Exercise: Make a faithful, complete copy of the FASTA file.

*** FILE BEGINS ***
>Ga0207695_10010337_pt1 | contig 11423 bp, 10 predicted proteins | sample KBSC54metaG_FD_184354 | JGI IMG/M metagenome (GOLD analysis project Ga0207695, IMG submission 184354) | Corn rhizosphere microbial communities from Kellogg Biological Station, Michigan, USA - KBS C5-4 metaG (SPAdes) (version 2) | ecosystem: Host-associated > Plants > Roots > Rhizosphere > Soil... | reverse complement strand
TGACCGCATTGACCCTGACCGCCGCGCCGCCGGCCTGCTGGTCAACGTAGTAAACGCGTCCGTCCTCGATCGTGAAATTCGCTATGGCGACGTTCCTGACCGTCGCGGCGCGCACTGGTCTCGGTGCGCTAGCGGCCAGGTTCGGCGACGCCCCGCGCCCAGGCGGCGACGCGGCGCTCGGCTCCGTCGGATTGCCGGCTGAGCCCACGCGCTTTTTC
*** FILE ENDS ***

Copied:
>Ga0207695_10010337_pt1 | contig 11423 bp, 10 predicted proteins | sample KBSC54metaG_FD_184354 | JGI IMG/M metagenome (GOLD analysis project Ga0207695, IMG submission 184354) | Corn rhizosphere microbial communities from Kellogg Biological Station, Michigan, USA - KBS C5-4 metaG (SPAdes) (version 2) | ecosystem: Host-associated > Plants > Roots > Rhizosphere > Soil... | reverse complement strand
TGACCGCATTGACCCTGACCGCCGCGCCGCCGGCCTGCTGGTCAACGTAGTAAACGCGTCCGTCCTCGATCGTGAAATTCGCTATGGCGACGTTCCTGACCGTCGCGGCGCGCACTGGTCTCGGTGCGCTAGCGGCCAGGTTCGGCGACGCCCCGCGCCCAGGCGGCGACGCGGCGCTCGGCTCCGTCGGATTGCCGGCTGAGCCCACGCGCTTTTTC